Energy Biosciences Institute researchers have produced a report that presents seven grand challenges for addressing the social, economic, and environmental issues that must be confronted before advanced biofuels can replace gasoline on a widescale basis. More >


Neurospora colonyFebruary 7, 2011 - A new pathway for antidepressants
Using a unique and relatively simple cell-based fluorescent assay they developed, Ehud Isacoff and other researchers have identified a means by which fluoxetine, the active ingredient in the antidepressant Prozac, suppresses the activity of the TREK1 potassium channel. TREK1 activity could be an important target for fluoxetine and other antidepressant drugs.
More >


Jan LiphardtJanuary/February 2011 - Fighting cancer across the disciplines
Biophysicist Jan Liphardt believes that a new, multidisciplinary approach to understanding fundamental aspects of cancer is key to making progress in the ongoing war against this disease. As director of the new $15 million Bay Area Physical Sciences-Oncology Center, one of 12 such centers funded by the National Cancer Institute, Liphardt is in position to have a significant impact on this national effort. More >


Neurospora colonyJanuary 31, 2011 - Prize winners in DNA contest announced
In a demonstration of "reverse-ecology," Rachel Brem and other UC Berkeley biologists have shown that one can determine an organism's adaptive traits by looking first at its genome and checking for variations across a population. The study offers a powerful new tool in evolutionary genetics research, one that could be used to help monitor the effects of climate change and habitat destruction.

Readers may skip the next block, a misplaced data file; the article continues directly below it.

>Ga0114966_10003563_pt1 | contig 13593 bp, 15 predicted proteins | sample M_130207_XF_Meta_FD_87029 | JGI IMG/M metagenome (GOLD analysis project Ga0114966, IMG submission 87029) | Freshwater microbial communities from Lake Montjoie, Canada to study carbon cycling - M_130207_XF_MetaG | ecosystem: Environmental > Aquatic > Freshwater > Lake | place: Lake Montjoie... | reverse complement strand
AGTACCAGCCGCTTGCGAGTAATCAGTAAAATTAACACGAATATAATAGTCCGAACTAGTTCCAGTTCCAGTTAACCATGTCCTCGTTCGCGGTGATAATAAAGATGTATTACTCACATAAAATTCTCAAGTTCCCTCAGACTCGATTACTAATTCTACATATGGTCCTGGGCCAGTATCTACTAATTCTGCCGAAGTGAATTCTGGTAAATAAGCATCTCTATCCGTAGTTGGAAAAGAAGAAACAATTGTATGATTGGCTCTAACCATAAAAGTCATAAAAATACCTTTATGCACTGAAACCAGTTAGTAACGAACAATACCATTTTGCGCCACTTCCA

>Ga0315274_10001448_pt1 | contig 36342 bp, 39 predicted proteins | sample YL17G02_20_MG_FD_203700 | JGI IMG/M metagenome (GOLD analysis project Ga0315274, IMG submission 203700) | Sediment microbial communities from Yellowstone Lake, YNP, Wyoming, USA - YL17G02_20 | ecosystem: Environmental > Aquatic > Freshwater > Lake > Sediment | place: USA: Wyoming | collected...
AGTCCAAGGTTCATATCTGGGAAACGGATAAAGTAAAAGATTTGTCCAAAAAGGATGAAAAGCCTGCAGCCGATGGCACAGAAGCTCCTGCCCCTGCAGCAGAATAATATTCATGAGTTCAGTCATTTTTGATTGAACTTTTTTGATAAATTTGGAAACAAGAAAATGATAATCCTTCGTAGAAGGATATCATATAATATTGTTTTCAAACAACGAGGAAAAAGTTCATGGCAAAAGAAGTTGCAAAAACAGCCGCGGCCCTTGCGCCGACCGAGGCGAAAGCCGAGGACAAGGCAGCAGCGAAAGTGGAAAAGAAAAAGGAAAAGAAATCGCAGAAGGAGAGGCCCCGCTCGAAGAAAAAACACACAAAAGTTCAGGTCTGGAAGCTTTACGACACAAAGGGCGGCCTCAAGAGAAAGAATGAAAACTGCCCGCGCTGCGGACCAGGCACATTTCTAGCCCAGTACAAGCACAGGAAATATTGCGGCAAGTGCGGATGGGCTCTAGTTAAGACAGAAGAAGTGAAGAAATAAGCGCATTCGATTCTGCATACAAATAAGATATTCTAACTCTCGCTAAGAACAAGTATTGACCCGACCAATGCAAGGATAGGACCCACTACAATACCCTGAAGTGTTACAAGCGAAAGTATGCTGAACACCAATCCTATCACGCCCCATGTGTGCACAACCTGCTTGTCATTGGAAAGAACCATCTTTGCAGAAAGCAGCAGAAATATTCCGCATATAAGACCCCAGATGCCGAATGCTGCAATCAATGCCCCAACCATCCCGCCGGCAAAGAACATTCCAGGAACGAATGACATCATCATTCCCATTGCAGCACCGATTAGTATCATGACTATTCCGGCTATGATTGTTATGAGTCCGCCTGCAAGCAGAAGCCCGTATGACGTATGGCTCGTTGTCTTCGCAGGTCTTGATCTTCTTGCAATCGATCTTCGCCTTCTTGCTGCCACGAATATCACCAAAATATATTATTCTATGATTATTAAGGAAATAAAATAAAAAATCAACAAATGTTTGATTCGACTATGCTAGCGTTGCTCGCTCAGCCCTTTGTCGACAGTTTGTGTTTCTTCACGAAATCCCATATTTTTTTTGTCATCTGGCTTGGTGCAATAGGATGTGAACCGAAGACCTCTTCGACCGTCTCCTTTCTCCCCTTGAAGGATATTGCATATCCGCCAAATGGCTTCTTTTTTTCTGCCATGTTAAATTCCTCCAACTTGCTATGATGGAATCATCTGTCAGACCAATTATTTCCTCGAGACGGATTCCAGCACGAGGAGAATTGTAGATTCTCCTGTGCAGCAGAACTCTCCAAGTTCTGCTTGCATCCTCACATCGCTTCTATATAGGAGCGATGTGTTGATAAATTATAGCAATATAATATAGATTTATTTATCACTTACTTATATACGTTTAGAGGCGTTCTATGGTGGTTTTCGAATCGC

More >


DNA winnersJanuary 26, 2011 - Prize winners in DNA contest announced
A precocious research proposal for testing dietary health, a parody of Lady Gaga’s “Telephone” music video and a philosophical essay on genetic testing have won prizes from UC Berkeley’s “Bring Your Genes to Cal” program. More >


James BergerJanuary 20, 2011 - National Academy of Sciences honors Berger
James Berger is among 13 individuals to be honored by the National Academy of Sciences (NAS) for their extraordinary scientific achievements in the areas of biology, chemistry, physics, economics, and psychology. Berger, recipient of the NAS Award in Molecular Biology, is being honored for elucidating the structures of topoisomerases and helicases and providing insights into the biochemical mechanisms that mediate the replication and transcription of DNA. Sponsored by Pfizer Inc., the award consists of a $25,000 prize to recognize a recent notable discovery in molecular biology by a young scientist. More >


Polymer membranesJanuary 11, 2011 - Polymer membranes with molecular-sized channels that assemble themselves
Ting Xu and a team at QB3-Berkeley and LBNL have developed a solution-based method for inducing polymer membranes with molecular-sized channels to assemble themselves. Fully compatible with commercial membrane-fabrication, this new technique is believed to be the first example of organic nanotubes fabricated into a functional membrane over macroscopic distances. The material might be applied in a number of fields, including desalination. More >


Rogers Family FoundationJanuary 3, 2011 - A booster rocket for proof-of-concept research: the 2010 Rogers Awards
John Kuriyan and Art Weiss have won a Rogers Bridging-the-Gap Award. The awards, which are granted by the Rogers Family Foundation of Oakland in an annual competition coordinated by QB3, are renewable for a second year and provide up to $250,000 for projects that could benefit society and have a strong chance of commercialization. Kuriyan and Weiss plan is use the award to conduct screening for drug compounds that turn T cells off by inhibiting a key enzyme called ZAP70. More >